I think human psyche is such that people tend to evaluate their actions based on how they are going be impacted immediately. “How does it affect me?” is a question that comes first, and is later followed by “how does it affect the rest of us?”
I don’t think too many people will feel obligated to work because of the comforts that are being bestowed upon them. Unless and until people are shown that a large part of that comfort or culture has to be earned, all of it goes down as entitlement. That’s where the problem begins — people start seeing the entitlements as the bare minimum they deserve irrespective of their performance, and not the bare minimum they have to strive to justify.
I learnt a couple of things while dealing with students right out of school who enter into the world of varsity debating. Creating a nice, fun-filled environment during mocks and training sessions often makes them take stuff lightly (“chilling sessions”). Half of them don’t take the sessions seriously, engaging in banter, etc. But when they are clearly shown the immediate impacts of their casualness, there is a stark change in approach/attitude.
One of the impacts that is communicated to them: get your act together, learn as fast as you can and try and deliver; because by the time you are in your 2nd year, and you have juniors to train — they won’t take you seriously if you aren’t worthy of that credibility (something that directly links back to how much they have learnt as that is the only determinant of how much/well they can train).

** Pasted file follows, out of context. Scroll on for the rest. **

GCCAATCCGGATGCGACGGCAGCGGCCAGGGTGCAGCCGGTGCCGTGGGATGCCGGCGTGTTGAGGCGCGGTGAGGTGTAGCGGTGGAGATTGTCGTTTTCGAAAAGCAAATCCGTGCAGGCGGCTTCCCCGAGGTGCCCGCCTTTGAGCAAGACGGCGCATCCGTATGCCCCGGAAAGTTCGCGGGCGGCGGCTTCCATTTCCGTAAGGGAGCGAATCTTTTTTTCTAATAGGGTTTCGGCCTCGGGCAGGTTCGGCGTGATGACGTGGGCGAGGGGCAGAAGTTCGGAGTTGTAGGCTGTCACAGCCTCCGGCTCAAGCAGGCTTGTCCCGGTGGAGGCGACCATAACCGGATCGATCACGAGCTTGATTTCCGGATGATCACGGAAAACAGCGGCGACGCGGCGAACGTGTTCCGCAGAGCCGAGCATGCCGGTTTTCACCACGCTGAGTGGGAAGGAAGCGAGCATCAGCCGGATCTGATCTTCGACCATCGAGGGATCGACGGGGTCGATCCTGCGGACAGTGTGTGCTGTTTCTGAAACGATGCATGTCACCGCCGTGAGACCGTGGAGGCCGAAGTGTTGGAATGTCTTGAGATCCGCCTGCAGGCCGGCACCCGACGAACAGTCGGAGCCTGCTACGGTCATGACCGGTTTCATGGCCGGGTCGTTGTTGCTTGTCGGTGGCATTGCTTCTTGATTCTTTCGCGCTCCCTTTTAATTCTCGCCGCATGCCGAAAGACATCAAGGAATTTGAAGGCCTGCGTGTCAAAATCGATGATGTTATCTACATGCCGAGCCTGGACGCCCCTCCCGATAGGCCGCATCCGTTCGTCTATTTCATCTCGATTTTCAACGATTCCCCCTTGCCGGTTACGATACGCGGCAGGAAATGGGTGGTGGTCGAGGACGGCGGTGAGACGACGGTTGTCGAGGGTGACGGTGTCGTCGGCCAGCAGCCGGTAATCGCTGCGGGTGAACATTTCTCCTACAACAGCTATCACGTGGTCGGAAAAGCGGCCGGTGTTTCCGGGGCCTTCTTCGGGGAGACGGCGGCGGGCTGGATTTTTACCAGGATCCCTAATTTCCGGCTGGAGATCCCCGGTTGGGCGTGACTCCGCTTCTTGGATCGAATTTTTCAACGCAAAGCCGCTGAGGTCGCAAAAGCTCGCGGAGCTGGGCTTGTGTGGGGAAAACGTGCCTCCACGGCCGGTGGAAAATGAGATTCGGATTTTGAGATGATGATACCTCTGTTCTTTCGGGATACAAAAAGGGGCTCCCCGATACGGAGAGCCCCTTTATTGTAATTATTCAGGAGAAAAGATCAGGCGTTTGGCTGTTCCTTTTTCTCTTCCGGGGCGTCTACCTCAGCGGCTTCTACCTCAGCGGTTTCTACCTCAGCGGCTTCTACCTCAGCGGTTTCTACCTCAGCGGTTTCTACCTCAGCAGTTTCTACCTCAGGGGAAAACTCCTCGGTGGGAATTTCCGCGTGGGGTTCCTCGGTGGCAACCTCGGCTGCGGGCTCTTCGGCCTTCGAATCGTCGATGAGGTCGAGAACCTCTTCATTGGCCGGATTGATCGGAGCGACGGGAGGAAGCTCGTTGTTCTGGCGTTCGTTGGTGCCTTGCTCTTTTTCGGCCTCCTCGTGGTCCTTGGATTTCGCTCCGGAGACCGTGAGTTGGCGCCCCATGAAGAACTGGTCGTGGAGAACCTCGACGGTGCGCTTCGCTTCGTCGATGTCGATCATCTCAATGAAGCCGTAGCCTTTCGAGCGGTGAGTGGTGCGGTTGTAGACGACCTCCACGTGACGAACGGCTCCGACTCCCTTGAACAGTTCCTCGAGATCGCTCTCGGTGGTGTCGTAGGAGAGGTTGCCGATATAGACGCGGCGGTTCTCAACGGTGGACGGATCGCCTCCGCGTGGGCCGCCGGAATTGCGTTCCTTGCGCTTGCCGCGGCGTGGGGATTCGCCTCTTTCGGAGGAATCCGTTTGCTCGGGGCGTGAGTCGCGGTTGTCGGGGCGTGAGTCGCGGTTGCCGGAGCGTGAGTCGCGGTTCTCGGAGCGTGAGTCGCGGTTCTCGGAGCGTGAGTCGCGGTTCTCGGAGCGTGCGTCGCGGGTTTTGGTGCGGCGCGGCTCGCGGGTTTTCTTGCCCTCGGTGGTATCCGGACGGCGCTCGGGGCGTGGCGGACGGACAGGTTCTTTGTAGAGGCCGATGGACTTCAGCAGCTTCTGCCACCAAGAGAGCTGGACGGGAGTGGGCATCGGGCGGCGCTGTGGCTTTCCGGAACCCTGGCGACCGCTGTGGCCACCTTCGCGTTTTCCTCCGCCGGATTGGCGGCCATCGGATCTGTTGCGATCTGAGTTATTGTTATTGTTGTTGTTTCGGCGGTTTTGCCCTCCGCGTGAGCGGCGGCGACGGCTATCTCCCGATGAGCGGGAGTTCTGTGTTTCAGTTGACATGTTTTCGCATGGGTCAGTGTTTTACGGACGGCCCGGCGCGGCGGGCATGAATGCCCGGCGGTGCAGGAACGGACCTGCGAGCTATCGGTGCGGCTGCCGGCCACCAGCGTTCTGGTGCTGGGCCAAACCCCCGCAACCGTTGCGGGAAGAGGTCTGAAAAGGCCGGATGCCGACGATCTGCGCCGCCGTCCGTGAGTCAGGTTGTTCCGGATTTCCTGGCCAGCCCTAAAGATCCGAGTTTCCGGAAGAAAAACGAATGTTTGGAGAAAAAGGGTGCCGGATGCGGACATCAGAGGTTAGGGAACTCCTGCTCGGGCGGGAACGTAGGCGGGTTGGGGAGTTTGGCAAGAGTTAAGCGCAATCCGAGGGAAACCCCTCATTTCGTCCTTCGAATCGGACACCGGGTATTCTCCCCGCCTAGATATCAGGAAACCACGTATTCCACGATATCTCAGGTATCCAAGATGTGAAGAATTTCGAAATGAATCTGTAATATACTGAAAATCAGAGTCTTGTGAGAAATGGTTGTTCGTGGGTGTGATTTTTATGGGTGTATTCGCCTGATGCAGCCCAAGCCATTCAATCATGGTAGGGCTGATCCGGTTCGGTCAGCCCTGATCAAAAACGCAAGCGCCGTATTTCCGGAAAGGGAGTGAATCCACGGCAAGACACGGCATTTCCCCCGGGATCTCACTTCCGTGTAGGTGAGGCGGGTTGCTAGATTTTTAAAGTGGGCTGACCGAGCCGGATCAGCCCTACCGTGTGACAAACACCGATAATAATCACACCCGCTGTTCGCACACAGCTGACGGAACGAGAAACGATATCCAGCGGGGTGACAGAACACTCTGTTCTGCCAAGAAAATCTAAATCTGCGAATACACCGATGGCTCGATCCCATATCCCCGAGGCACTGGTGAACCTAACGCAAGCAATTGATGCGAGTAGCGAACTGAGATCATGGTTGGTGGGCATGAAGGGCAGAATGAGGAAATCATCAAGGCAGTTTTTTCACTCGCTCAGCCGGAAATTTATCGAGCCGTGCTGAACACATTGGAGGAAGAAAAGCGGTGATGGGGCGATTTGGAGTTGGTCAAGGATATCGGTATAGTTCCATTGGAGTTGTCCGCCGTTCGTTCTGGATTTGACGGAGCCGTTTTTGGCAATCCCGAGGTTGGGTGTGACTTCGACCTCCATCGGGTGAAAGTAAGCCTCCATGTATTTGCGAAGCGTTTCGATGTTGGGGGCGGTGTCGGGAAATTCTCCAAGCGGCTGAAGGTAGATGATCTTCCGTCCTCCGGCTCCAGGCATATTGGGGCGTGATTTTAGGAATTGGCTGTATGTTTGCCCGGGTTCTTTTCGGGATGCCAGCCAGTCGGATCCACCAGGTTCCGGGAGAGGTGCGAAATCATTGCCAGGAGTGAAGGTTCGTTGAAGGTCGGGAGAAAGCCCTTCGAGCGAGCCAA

- People need to be shown how their actions are negatively impacting them
- The consequences of their actions need to be communicated in a clear fashion
- At some level, all individuals work with an idea of self-actualisation in mind, it’s about appealing to that sentiment, be it with positive or negative incentives
As far as threats are concerned, individuals in a developing country where everything is scarce have threat as a stimulus deeply ingrained in them. It’s the easiest tool to use for immediate results, but don’t know how that pans out over a longer period of time — as threat/fear often leads people to do questionable things that they wouldn’t have done otherwise.